In a joint statement, seven UN agencies on Wednesday launched an appeal to support the population in Libya, where the conflict and COVID-19 are a threat and the situation for migrants and refugees is especially alarming.
Ongoing conflict and the COVID-19 pandemic are a significant threat to life in Libya, where the health and security of an entire population are at risk, a statement signed by 7 UN agencies warned.
The signatories of the statement were U.N. humanitarian chief Mark Lowcock, U.N. refugee chief Filippo Grandi, World Health Organization Director-General Tedros Adhanom Ghebreyesus, UNICEF Executive Director Henrietta Fore, U.N. Population Fund Executive Director Natalia Kanem, World Food Program Executive Director David Beasley, and International Organization for Migration Director-General António Vitorino.
The agencies noted that almost 400,000 Libyans had been displaced since the beginning of the conflict 9 years ago and almost half of this number in the past year, since an attack began on the capital. The organizations noted that the situation is particularly alarming for many migrants and refugees.
Catastrophic situation in Libya
The statement noted that despite repeated calls for a humanitarian ceasefire, including by the UN Secretary General, the hostilities continue unabated, hindering access and the delivery of essential humanitarian supplies.
The agencies said the situation for many migrants and refugees "is especially alarming," with more than 3,200 people intercepted at sea since January having been returned to Libya, many of whom ending up in one of the eleven unofficial detention centers to which humanitarian workers do not have access.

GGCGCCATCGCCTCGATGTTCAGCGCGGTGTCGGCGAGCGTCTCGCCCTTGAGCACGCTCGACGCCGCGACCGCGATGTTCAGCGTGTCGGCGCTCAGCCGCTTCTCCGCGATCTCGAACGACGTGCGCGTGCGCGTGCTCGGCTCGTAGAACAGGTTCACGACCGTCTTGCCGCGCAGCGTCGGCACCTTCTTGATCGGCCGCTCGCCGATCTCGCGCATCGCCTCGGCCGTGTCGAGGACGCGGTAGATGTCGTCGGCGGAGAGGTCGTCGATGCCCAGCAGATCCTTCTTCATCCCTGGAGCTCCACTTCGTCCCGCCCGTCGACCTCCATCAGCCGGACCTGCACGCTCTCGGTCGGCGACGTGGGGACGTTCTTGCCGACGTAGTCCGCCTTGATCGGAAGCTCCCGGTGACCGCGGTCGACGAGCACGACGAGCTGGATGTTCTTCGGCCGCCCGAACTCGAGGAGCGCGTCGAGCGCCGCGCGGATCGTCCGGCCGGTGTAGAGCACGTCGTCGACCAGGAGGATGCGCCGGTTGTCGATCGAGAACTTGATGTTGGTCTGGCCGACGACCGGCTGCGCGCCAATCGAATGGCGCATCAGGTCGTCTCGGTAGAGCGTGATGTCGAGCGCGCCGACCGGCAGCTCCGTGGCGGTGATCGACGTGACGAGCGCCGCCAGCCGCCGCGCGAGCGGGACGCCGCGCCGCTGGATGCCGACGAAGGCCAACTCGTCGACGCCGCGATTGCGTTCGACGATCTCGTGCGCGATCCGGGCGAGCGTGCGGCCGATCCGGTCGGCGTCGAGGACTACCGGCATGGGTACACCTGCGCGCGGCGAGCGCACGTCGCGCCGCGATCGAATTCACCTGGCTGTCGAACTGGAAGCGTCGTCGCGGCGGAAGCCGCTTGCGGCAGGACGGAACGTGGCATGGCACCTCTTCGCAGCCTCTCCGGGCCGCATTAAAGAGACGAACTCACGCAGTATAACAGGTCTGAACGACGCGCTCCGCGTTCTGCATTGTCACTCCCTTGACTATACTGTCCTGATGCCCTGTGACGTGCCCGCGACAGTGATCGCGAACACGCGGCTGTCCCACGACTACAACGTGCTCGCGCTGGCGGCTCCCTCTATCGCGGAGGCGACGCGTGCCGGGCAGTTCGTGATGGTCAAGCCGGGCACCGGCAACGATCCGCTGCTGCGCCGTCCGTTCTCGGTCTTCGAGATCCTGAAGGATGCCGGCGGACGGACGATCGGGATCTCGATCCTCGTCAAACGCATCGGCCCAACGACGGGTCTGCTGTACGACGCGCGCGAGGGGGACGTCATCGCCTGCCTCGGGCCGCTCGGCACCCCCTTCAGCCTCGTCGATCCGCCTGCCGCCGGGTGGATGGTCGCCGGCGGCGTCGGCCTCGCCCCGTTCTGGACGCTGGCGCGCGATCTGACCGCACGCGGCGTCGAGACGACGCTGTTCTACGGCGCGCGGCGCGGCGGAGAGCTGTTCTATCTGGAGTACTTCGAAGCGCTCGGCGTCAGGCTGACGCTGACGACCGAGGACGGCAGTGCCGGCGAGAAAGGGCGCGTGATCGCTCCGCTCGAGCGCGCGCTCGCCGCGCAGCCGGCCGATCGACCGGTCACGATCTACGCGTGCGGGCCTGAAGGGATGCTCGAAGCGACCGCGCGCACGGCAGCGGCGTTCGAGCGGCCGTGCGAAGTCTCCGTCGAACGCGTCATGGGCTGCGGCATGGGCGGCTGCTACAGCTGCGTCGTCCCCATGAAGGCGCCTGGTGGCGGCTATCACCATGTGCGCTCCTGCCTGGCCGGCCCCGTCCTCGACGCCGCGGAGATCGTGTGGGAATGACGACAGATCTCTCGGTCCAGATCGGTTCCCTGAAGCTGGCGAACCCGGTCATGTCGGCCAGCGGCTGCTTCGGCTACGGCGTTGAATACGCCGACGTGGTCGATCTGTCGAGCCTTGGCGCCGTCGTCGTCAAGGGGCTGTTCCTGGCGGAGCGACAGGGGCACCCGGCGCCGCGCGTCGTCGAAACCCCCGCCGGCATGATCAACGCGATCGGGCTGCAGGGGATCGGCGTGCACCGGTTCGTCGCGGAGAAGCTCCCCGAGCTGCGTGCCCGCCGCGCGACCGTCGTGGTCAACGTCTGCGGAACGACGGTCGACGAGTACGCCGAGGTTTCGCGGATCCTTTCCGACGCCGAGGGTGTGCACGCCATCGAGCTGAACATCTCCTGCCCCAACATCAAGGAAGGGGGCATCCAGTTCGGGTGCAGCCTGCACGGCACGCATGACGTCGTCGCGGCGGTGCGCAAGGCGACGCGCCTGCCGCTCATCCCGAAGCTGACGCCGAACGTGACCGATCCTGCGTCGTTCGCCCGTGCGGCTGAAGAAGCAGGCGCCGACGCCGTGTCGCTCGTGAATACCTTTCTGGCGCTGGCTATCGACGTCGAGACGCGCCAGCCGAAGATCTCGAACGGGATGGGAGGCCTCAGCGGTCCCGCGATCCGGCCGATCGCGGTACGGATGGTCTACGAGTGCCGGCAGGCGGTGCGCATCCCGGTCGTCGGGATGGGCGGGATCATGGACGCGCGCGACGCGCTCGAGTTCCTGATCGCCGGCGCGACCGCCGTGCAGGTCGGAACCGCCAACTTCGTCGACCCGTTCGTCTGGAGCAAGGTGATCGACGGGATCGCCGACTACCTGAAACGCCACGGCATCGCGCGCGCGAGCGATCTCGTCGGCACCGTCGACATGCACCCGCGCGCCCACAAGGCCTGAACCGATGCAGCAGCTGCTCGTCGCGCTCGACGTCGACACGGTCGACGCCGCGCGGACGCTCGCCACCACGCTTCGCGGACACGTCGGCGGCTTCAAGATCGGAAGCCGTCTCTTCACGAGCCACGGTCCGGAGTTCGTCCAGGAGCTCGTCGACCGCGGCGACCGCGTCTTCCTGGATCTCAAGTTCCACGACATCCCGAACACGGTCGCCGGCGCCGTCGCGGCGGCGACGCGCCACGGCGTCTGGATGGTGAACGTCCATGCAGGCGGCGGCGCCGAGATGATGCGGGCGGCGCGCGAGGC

The UN has repeatedly said the country is not safe and they should not be returned to detention and women and children continue to suffer from the armed conflict.
The agencies said the UN has verified 113 cases of "grave violations" in Libya over the past year, including the killing and mutilation of children. Since January, they said, "at least 15 attacks have damaged health facilities and ambulances, and injured healthcare workers".
As a result of the coronavirus spreading, most cities in Libya "are facing shortages of basic food items coupled with an increase in prices", the agencies said.
Call for ceasefire
The UN agencies called for a ceasefire in Libya to try to stop the spread of the coronavirus. They said the international community "must not turn a blind eye to the conflict" in Libya, where 64 cases of Covid-19 have been confirmed.
The leaders backed the call by UN Secretary General Antonio Guterres for a global ceasefire to tackle the pandemic. The agencies asked donors to "continue to show their generosity and stand by the people of Libya in their quest for peace and in this moment of great need."